Hologram-based glucose sensors that diabetics can wear as contact lenses are being developed by
The technology is based on interactive holograms that can be engineered to change wavelength, image, brightness or position in response to a range of biological, chemical and physical stimuli.
Company director of Smart Holograms and inventor of the technology Prof Chris Lowe explained that while conventional holograms simply reflect light back, the smart holograms contain a 5–10 micron thick layer of soft gel. Lowe explained that by putting different kinds of receptor into this gel, the reflected light can be altered in the presence of whatever stimulus you want to measure.
‘The secret is to have a smart polymer in there that has a receptor for the thing that you’re trying to measure; when it binds with the complementary ligand (a molecule that binds to a receptor protein) a change in hydration, ph, or some other parameter will cause a change in colour,’ he said.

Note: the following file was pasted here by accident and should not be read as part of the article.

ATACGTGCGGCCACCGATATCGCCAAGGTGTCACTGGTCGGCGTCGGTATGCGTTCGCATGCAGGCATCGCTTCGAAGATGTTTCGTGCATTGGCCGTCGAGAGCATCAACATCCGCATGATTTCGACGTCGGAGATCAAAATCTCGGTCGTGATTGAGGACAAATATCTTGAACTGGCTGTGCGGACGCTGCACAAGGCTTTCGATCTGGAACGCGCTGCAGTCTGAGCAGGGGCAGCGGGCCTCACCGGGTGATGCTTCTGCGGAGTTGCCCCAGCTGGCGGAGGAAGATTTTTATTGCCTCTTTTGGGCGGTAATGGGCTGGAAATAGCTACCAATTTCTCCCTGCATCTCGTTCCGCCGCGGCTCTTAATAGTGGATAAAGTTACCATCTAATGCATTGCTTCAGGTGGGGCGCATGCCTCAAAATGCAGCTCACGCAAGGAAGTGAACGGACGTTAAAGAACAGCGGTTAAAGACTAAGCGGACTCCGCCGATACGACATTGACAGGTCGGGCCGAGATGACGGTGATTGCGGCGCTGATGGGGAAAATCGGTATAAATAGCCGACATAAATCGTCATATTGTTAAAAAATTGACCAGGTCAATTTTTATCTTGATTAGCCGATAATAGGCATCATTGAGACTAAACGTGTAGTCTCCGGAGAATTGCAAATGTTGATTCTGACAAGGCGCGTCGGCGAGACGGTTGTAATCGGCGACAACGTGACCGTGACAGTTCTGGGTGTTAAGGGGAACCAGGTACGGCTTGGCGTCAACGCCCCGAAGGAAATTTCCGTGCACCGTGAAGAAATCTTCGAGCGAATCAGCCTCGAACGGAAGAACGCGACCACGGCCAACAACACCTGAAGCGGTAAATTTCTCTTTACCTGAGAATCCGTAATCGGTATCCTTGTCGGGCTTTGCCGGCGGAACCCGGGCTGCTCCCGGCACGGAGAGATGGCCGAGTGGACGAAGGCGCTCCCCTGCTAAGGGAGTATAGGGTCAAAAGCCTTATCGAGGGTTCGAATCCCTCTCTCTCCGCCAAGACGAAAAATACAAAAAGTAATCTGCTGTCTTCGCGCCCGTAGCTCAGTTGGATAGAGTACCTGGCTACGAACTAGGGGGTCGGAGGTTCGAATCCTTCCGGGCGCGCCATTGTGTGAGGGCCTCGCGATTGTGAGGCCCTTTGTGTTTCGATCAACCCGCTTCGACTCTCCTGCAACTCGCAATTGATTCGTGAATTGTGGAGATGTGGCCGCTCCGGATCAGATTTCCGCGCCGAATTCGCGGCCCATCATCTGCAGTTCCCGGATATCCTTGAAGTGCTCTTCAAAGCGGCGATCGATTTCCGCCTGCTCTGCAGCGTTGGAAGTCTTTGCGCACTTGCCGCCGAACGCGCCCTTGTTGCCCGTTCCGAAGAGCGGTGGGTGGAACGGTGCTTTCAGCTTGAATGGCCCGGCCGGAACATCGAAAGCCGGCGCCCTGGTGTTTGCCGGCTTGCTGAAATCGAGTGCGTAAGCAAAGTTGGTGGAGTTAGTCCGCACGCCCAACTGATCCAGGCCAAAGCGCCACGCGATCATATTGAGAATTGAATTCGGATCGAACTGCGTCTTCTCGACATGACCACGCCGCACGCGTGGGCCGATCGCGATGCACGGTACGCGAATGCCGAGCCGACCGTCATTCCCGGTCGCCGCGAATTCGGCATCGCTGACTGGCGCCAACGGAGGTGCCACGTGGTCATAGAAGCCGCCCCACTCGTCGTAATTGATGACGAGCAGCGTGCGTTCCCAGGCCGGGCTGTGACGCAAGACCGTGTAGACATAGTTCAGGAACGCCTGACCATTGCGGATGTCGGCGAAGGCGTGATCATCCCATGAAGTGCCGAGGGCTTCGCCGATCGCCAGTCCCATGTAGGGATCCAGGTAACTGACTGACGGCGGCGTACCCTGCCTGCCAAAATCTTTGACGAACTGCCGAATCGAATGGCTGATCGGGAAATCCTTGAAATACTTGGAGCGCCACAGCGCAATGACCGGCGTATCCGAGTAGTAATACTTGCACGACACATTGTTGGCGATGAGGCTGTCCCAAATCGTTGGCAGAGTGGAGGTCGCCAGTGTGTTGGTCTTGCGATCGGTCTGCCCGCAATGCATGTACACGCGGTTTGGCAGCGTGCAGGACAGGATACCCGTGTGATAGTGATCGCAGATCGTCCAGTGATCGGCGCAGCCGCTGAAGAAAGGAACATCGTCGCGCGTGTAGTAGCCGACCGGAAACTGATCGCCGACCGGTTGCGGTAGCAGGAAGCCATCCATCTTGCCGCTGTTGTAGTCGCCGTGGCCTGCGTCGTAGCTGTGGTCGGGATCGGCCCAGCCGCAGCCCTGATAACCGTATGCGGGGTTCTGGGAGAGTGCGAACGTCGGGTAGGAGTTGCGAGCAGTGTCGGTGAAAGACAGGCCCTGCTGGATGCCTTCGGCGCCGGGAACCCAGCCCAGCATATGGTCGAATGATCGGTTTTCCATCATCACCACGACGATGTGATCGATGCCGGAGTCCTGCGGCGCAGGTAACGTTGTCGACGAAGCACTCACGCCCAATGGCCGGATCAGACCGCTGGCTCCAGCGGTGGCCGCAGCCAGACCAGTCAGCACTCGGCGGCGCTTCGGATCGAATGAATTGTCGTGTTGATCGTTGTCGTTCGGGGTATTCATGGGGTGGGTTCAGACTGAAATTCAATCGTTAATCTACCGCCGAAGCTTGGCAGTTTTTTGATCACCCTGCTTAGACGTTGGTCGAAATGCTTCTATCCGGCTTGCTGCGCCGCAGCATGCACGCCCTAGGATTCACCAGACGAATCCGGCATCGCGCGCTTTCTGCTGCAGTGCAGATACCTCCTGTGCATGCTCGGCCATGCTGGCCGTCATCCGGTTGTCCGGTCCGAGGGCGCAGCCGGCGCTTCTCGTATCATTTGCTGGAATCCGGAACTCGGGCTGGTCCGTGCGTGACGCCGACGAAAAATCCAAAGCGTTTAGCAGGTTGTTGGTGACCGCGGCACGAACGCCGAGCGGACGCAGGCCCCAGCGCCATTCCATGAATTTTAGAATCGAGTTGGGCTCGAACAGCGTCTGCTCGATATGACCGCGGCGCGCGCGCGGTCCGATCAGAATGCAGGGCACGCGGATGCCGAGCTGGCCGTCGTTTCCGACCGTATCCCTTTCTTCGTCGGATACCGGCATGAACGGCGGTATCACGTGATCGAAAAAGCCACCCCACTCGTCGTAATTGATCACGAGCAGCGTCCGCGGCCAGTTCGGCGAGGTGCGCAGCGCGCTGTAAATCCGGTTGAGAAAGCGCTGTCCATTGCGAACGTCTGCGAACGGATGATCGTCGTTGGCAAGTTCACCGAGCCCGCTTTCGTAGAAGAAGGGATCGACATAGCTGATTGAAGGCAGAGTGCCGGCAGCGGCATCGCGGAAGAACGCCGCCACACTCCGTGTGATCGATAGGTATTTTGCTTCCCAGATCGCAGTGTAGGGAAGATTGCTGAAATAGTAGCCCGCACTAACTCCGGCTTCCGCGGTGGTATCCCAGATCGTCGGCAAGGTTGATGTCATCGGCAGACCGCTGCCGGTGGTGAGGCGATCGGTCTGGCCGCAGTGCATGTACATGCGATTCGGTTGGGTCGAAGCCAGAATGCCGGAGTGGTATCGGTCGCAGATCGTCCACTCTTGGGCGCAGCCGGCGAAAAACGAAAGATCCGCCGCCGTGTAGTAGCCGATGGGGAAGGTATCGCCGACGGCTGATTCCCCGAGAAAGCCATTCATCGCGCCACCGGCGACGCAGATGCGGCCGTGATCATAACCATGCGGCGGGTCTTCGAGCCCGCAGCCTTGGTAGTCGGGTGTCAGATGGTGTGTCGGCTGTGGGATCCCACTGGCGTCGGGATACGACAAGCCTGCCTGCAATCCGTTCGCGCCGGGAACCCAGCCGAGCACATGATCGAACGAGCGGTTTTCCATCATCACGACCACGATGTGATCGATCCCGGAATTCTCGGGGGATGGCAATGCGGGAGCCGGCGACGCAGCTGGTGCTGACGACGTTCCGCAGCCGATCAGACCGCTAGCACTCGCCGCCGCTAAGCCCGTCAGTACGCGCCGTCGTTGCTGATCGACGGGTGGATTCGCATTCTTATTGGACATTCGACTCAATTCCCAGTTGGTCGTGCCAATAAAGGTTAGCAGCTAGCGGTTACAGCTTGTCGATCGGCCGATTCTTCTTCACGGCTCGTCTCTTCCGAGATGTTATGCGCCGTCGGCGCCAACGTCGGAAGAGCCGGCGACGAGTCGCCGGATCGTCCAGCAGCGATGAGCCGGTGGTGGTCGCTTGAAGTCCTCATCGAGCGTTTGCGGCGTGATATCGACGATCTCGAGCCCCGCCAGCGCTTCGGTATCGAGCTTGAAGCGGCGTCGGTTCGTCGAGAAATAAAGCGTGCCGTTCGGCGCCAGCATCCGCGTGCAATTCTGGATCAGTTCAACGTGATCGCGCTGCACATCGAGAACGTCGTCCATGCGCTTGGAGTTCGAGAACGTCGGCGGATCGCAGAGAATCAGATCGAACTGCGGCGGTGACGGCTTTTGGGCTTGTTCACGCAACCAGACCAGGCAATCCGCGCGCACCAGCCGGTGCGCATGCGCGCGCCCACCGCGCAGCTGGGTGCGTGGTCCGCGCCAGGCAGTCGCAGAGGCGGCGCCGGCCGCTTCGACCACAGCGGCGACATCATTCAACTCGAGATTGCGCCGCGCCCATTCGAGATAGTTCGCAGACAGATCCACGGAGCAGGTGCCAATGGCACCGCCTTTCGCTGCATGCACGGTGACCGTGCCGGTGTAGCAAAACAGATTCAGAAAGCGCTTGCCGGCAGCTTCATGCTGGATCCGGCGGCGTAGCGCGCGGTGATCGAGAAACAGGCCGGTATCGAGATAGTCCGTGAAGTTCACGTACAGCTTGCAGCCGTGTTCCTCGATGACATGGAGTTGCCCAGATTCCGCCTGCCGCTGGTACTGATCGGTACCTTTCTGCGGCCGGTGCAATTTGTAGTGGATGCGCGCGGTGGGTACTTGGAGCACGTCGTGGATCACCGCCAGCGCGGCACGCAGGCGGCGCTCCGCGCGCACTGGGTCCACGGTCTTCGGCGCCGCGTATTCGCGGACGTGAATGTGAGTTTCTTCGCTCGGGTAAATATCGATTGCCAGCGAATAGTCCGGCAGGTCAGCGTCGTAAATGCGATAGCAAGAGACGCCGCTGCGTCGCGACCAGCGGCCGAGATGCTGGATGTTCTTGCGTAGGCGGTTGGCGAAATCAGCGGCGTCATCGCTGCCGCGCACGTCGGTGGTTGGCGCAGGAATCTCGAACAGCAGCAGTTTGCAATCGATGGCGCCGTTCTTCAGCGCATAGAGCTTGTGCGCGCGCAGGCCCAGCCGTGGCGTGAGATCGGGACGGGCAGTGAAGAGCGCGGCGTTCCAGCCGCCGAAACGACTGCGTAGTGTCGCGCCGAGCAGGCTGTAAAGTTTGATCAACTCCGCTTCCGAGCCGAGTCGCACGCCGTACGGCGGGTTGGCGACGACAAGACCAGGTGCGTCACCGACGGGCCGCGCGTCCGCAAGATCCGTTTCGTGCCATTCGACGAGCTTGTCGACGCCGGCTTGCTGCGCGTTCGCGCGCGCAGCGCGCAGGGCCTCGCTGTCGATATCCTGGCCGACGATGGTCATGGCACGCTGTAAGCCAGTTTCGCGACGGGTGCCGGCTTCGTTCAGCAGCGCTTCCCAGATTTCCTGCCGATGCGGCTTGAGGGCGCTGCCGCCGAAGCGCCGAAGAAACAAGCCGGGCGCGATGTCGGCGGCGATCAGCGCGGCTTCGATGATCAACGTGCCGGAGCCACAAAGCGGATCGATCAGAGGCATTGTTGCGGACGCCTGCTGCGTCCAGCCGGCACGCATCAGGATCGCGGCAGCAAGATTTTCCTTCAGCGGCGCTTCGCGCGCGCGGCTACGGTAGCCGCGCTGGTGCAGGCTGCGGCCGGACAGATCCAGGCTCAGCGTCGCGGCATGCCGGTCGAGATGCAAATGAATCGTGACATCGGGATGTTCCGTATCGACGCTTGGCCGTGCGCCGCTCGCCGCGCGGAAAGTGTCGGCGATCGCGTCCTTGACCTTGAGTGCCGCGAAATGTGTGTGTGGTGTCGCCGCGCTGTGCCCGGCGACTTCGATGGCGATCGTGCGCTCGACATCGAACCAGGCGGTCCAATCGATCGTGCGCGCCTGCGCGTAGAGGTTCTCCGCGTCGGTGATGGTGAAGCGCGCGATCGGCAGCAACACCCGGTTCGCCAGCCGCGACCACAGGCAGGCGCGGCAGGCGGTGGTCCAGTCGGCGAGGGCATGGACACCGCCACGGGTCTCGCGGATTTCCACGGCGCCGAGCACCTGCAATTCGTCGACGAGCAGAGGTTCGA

Smart Holograms is now working with a leading healthcare company on the further development of the glucose sensor. Lowe said that a product launch is probably a couple of years away and declined to reveal the company’s identity, but said that a subcutaneous version of the system has already undergone proof of concept tests on a volunteer.
As well as glucose monitoring, the company has developed a portable pathogen sensor device, the PathoTester, for use in the clinical and military markets, and is looking at licensing opportunities in a whole range of industries including the food and beverage sectors and even the toy market.
The company has raised £3m in first-round venture capital funding, and last year it was awarded £1.4m by the DTI to collaborate in the development of a system for diabetics in which readings are transferred from glucose sensors to a user’s mobile phone and then sent off for remote analysis.